Journal of AAPOS

Volume 11 Number 3 / June 2007

Taban et al


FIG 1. Fundus photographs showing bilateral, diffuse perivascular sheathing and retinal edema with few intraretinal hemorrhages. (A) Right eye; (B) left eye.

branch angiitis can be made. Our case adds to the literature of this rare disease, illustrates its characteristic clinical features, and to our knowledge is only the second known case in an African American individual.4 References 1. Ito Y, Nakano M, Kyu N, Takeuchi M. Frosted branch angiitis in a child. Rinsho Ganka ( Jpn J Clin Ophthalmol) 1976;30:797-803. 2. Walker S, Iguchi A, Jones NP. Frosted branch angiitis: a review. Eye 2004;18:527-33. 3. Luo G, Yang P, Huang S, Jiang F, Wen F. A case report of frosted branch angiitis and its visual electrophysiology. Doc Ophthalmol 1998-99;97:135-42. 4. Vander JF, Masciulli L. Unilateral frosted branch angiitis. Am J Ophthalmol 1991;112:477-8.

Journal of AAPOS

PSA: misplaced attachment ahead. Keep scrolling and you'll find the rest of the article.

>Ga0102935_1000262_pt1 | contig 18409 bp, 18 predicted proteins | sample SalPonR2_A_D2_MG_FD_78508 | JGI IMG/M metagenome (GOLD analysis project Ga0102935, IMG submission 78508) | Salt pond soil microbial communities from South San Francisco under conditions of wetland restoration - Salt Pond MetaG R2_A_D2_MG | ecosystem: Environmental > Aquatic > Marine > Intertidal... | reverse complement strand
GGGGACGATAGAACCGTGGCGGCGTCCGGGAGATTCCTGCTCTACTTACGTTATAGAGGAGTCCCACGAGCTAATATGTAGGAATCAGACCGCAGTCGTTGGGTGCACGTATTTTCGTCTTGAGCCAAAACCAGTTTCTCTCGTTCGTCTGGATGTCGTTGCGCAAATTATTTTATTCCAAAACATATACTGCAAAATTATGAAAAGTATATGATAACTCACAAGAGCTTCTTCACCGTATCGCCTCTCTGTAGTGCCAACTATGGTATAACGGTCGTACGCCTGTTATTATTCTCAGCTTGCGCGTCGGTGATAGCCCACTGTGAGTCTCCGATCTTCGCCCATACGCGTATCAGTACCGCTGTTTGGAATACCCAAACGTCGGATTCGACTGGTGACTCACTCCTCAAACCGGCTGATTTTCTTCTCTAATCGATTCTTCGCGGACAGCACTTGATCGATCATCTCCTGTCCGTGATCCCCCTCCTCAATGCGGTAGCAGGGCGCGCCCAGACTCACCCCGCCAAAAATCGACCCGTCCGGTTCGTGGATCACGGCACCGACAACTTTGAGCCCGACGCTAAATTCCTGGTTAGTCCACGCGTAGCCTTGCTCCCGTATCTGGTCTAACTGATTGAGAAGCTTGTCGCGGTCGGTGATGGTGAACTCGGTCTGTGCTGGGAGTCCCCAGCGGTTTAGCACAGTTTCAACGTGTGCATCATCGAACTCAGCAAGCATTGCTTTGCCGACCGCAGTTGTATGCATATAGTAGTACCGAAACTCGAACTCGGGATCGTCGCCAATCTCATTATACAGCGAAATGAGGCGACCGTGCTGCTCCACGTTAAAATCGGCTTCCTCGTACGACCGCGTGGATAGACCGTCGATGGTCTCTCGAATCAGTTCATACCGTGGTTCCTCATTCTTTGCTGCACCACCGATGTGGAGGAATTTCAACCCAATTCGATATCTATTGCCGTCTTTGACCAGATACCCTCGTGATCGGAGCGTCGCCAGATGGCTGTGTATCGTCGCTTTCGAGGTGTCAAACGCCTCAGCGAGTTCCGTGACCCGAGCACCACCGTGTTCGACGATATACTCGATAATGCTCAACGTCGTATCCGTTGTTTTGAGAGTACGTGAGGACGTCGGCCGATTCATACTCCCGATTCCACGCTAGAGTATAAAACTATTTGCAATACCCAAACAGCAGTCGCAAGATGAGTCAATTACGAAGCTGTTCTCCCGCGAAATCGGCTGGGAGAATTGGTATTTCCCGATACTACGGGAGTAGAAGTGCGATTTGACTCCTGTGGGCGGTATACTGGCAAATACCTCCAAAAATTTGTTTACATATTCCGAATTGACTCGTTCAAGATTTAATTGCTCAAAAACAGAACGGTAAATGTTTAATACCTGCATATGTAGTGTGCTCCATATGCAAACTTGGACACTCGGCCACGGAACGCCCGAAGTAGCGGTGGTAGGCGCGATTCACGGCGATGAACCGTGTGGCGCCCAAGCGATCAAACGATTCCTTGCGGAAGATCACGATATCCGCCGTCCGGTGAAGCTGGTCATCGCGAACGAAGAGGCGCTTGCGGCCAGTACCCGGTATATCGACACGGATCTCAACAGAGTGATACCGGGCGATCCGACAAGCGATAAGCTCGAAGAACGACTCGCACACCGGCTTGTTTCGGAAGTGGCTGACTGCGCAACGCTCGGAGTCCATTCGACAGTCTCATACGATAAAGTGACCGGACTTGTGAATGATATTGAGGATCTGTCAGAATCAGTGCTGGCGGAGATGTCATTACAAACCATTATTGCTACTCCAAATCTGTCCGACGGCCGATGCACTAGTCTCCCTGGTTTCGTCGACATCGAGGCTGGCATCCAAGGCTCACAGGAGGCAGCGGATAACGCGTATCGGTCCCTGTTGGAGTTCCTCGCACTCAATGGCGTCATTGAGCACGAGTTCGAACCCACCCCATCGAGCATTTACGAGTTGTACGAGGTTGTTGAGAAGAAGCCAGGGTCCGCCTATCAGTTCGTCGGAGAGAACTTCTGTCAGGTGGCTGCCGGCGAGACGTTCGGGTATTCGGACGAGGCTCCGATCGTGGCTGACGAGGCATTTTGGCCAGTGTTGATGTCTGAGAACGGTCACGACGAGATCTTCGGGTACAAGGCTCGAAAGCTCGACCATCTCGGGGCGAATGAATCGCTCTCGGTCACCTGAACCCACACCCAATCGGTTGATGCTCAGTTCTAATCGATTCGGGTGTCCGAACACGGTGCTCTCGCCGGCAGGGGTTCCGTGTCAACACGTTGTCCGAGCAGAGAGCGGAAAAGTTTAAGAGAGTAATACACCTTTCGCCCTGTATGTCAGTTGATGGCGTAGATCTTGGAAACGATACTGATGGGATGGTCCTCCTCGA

5. Hamed LM, Fang EN, Fanous MM, Mames R, Friedman S. Frosted branch angiitis: The role of systemic corticosteroids. J Pediatr Ophthalmol Strabismus 1992;29:312-3. 6. Narita K, Sato A. Systemic acyclovir was effective in a case of recurrent retinal angiitis. Rinsho Ganka ( Jpn J Clin Ophthalmol) 1990;44:739-43. 7. Okinami S, Nakamatsu T, Saito I. Four cases of frosted retinal angiitis. Nihon Ganka Kiyo (Folia Ophthalmol Jpn) 1994;45:314-8. 8. Kleiner RC. Frosted branch angiitis: Clinical syndrome or clinical sign? Retina 1997;17:370-1. 9. Gupta A, Narang S, Gupta V, Minz R, Sakhuja K. Frosted branch angiitis associated with rapidly progressive glomerulonephritis. Indian J Ophthalmol 2002;50:317-9. 10. Quillen DA, Stathopoulos NA, Blankenship GW, Ferriss JA. Lupus associated frosted branch periphlebitis and exudative maculopathy. Retina 1997;17:449-51.